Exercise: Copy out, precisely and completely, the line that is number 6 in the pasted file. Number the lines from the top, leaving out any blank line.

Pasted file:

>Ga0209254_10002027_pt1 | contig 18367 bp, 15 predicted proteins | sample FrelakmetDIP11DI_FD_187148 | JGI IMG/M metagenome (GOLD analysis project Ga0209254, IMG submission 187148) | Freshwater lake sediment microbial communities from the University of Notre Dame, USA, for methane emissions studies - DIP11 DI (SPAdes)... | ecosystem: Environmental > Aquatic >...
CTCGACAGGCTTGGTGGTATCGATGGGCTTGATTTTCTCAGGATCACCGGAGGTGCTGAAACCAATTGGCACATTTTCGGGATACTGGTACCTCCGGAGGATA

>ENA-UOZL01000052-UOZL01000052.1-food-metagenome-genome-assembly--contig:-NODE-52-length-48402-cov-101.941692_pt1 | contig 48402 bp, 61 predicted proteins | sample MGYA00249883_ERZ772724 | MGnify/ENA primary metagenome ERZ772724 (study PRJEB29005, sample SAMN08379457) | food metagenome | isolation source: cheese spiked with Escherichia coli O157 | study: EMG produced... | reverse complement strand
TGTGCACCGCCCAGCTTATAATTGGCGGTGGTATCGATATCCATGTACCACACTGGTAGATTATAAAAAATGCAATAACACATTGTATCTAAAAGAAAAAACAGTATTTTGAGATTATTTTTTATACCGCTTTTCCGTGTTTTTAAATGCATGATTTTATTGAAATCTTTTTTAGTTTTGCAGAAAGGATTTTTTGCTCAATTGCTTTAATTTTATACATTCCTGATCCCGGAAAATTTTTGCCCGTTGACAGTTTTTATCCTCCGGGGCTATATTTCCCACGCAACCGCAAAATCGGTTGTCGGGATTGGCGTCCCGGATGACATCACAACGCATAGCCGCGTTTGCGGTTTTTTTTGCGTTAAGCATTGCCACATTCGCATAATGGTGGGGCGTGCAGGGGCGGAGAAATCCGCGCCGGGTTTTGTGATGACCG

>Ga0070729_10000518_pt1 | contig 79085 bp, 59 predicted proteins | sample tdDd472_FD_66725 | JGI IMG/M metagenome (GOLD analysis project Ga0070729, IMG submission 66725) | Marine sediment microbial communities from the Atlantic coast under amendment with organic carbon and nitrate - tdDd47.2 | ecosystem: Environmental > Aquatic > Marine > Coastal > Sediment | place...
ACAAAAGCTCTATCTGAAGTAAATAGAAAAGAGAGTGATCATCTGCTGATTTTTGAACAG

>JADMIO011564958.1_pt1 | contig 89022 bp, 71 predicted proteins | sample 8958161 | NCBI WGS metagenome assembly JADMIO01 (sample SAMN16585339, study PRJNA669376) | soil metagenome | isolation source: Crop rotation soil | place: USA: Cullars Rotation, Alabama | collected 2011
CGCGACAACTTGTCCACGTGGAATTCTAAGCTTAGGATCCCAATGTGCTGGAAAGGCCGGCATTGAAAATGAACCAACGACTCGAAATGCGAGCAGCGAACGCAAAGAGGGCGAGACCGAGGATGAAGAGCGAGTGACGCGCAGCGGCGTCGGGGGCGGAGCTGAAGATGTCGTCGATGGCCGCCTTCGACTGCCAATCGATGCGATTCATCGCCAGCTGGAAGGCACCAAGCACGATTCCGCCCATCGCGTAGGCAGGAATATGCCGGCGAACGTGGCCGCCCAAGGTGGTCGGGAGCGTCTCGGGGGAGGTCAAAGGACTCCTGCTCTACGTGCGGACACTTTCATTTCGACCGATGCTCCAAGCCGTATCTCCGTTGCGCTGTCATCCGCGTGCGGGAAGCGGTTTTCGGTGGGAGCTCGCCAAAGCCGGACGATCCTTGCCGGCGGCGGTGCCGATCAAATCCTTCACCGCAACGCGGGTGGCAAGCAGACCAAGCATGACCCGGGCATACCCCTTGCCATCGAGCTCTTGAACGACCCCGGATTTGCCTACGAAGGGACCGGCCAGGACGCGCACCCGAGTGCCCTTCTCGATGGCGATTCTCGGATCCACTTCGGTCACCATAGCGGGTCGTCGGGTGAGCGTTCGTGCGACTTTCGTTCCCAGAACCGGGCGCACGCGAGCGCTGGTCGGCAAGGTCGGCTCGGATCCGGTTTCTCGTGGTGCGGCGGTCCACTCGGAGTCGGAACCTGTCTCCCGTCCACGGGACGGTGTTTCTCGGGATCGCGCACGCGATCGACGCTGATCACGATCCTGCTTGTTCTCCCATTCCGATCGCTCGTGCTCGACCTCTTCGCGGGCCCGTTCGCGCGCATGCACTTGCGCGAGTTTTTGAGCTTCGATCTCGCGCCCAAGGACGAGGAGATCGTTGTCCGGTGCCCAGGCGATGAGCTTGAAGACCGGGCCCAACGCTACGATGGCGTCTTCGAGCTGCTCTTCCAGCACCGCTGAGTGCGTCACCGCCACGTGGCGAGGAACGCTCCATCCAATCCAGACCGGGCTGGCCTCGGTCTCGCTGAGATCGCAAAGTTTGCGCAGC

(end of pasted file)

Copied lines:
ACAAAAGCTCTATCTGAAGTAAATAGAAAAGAGAGTGATCATCTGCTGATTTTTGAACAG